John Colson: Questions jumping out of Pandora’s Box |

John Colson: Questions jumping out of Pandora’s Box

John Colson
Hit & Run

Within the next couple of weeks, the Pitkin Board of County Commissioners are expected to take a final vote on the proposed Pandora’s expansion project on the east side of Aspen Mountain.

The proposal, which would add roughly 153 new acres of skiable terrain to the existing spread of the Aspen Mountain ski runs, would comprise about 15 developed trails and about 70 acres of “gladed terrain,” on an area made up of public (60 acres of national forest) and private (93 acres owned by the Aspen Skiing Co.) lands perched pretty much directly above the North Star Nature Preserve just east of town.

A new lift, Pandora’s, would be strung over mostly public land, and new snowmaking equipment and service lines would traverse that same acreage of mostly public land.

On top of all this, of course, is the potential for an unknown amount of related development at some point that would remake the top of Aspen Mountain to the east of the existing Silver Queen Gondola building.

In addition, some existing ski lifts (Gents Ridge, Shadow Mountain, Bell Mountain) are slated to be either upgraded or simply removed, in Skico’s determined rush to turn Aspen Mountain into the closest achievable equivalent of the skiing mosh pit known as Vail.

I’ve been perusing the 2018 Aspen Mountain Master Development Plan (bureaucratically known as the MDP), which contains all the above-mentioned details and a whole lot more, and I understand that this proposal has great attraction for the residents and visitors of this glitzy ski town.

But I have a few questions about the whole thing, starting with a general query about how this fits in with the mounting perception that our world is on fire and that we, the human species, are tottering at the opening edge of what seems likely to be a ruinous century or more of planetary climactic catastrophes.

I know, I know, this is just one little spot on the planet, and Skico (along with the movers and shakers of the development industry and the local economy) generally seem to believe that what happens here has no bearing on all that.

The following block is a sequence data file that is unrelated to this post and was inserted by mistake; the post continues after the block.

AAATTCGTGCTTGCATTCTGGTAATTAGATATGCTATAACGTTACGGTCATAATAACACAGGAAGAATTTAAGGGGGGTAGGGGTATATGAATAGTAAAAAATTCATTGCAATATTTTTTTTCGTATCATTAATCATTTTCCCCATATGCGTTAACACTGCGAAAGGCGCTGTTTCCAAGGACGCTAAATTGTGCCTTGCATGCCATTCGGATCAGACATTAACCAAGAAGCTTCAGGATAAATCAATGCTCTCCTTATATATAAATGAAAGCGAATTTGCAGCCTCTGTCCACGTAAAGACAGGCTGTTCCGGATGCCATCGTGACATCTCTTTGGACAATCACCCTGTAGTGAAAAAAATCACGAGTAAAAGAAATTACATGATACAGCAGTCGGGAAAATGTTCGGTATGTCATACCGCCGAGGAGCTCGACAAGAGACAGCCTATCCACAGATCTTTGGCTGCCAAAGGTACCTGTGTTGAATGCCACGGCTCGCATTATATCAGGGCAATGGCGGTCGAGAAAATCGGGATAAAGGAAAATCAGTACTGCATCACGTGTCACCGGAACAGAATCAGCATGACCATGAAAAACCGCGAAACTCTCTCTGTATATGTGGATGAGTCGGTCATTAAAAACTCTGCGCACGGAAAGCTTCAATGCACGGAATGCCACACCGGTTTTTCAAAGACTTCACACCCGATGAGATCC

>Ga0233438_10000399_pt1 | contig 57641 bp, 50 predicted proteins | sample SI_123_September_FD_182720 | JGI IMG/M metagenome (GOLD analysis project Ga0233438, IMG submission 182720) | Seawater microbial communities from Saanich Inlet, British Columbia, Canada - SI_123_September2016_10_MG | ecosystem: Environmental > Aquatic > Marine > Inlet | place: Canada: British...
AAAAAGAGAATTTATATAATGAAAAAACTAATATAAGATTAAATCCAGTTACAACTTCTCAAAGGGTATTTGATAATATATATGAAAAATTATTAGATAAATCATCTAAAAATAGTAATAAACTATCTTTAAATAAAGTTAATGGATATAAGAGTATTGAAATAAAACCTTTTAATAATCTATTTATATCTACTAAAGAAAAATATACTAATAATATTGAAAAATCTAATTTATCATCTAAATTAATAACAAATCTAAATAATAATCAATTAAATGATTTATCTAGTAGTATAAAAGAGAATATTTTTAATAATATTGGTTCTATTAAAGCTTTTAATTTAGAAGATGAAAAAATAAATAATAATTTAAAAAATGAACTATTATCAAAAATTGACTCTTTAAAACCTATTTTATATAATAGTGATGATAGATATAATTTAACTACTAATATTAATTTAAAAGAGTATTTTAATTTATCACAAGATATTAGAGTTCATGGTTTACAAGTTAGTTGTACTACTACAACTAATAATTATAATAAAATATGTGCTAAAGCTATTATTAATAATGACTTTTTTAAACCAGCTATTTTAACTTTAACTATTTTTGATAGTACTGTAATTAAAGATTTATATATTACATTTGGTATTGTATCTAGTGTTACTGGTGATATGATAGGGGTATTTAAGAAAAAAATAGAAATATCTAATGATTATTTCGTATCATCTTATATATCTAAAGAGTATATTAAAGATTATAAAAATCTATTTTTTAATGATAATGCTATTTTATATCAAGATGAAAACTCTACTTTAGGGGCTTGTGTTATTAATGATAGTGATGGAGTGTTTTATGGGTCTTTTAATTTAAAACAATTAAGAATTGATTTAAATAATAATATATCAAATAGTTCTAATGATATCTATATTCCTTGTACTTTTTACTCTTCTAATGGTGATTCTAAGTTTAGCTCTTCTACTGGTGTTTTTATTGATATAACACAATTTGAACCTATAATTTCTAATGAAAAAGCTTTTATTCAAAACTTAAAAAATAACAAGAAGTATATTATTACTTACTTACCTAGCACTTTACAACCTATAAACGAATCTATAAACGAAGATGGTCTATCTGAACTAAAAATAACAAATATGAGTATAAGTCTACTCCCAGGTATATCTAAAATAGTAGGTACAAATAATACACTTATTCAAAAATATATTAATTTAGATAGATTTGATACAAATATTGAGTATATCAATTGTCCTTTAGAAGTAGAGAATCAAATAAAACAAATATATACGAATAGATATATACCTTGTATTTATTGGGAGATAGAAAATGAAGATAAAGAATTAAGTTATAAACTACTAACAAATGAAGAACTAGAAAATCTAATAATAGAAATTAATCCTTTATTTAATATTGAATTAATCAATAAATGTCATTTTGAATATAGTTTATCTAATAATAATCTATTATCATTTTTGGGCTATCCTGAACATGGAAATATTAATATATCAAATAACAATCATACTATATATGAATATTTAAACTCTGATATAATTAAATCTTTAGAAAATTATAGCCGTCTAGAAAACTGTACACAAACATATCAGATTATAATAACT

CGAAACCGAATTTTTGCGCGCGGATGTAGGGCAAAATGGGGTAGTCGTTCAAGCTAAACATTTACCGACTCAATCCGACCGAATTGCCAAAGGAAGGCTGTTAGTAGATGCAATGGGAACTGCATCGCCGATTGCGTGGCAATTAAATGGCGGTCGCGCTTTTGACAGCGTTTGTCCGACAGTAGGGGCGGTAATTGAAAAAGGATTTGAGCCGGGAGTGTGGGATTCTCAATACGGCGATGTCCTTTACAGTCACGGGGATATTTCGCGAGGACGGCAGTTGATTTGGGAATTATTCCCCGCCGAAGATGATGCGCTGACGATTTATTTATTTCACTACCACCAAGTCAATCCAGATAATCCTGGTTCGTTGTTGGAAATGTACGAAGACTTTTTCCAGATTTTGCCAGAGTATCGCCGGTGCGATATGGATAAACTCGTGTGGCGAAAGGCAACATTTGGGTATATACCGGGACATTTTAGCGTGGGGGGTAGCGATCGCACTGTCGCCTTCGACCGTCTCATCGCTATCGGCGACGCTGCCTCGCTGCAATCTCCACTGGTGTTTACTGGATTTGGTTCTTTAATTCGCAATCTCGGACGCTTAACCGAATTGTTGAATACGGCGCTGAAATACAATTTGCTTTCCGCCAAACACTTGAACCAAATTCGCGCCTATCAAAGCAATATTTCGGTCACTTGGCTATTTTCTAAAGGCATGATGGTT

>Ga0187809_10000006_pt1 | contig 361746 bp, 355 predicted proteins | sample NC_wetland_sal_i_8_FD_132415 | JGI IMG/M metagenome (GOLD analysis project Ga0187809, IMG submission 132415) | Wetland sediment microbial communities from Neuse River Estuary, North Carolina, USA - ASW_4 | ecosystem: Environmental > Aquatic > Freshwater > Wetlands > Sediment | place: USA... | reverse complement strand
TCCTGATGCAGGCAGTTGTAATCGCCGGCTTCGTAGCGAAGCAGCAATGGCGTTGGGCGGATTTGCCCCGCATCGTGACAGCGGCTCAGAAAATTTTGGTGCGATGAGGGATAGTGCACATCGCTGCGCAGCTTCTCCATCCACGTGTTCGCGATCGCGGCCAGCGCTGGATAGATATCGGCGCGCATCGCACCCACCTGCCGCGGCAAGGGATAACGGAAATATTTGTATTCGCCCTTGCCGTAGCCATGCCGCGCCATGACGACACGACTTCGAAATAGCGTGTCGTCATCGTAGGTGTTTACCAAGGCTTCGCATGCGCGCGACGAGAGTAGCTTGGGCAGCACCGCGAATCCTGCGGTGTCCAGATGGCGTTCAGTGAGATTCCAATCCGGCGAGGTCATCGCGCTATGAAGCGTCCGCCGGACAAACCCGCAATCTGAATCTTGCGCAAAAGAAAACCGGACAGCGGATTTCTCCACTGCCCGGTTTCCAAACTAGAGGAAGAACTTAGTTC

We’re a ski town, the prevailing thinking seems to be, and we need to do whatever it takes to make us bigger, better and more attractive to skiers, snowboarders and (in the summer months) hikers, bikers and whomever else might want to come here for a little fun.

If it means ripping down an unknown number of trees, thereby lessening the amount of greenhouse-gas absorption right here in the Roaring Fork Valley and logically giving a localized boost to the global climate-change tsunami, well, there are plenty of other trees in the forest, right?

If it means adding to the town’s already overburdening level of light pollution, thereby further blanking out the stars at night, well, that’s a small price to pay for an “improved skiing experience” for those who can afford to recreate here, right?

In case my veiled sarcasm was not evident enough, I’ll put it more plainly — in my view, there is little that is “right” about all of this, and I have some more questions to ask.

Such as, how does this project dovetail with plans to vastly expand the Aspen-Pitkin County Airport in order to accommodate ever-larger private aircraft?

Oh, you’d forgotten about the airport expansion? Or you question why that project has any relation to this one?

Well, I’m here to tell you that nothing that happens in the upper valley, development-wise, should be viewed in utter isolation from other happenings. That’s because, just like the parts of the human body, it’s all connected to the world at large, as the current global upsurge in natural calamities has shown us.

For example, the MDP predicts that the added attractions on Aspen Mountain, by itself, will add at least a few hundred visitors to the mountain’s “comfortable carrying capacity,” which is developer speak for the number of human recreationalists who can fit on the mountain in a “comfortable” way on a given day (that number is expected to reach more than 4,600 if Pandora’s goes ahead.)

And how many of those comfortable visitors will expect to arrive here in private jets, which we all know are prime contributors to the greenhouse effect that is rapidly warming our planet?

I don’t know about you, dear reader, but I’m more than a bit worried by all this. I’ve lived in this area for 43 years, seen massive development raise its iron-jawed head and devour what once was a rather pastoral, low-key, quiet little corner of Colorado.

And I’ve had the depressing feeling that, with projects such as Pandora’s, we are paving over paradise at a pell-mell pace that uncomfortably adds to the deterioration of our entire planet, rather than to its ultimate improvement.

That’s it for now, but I’ll keep reading, talking and thinking, and please don’t be surprised if I have more to say on this topic.

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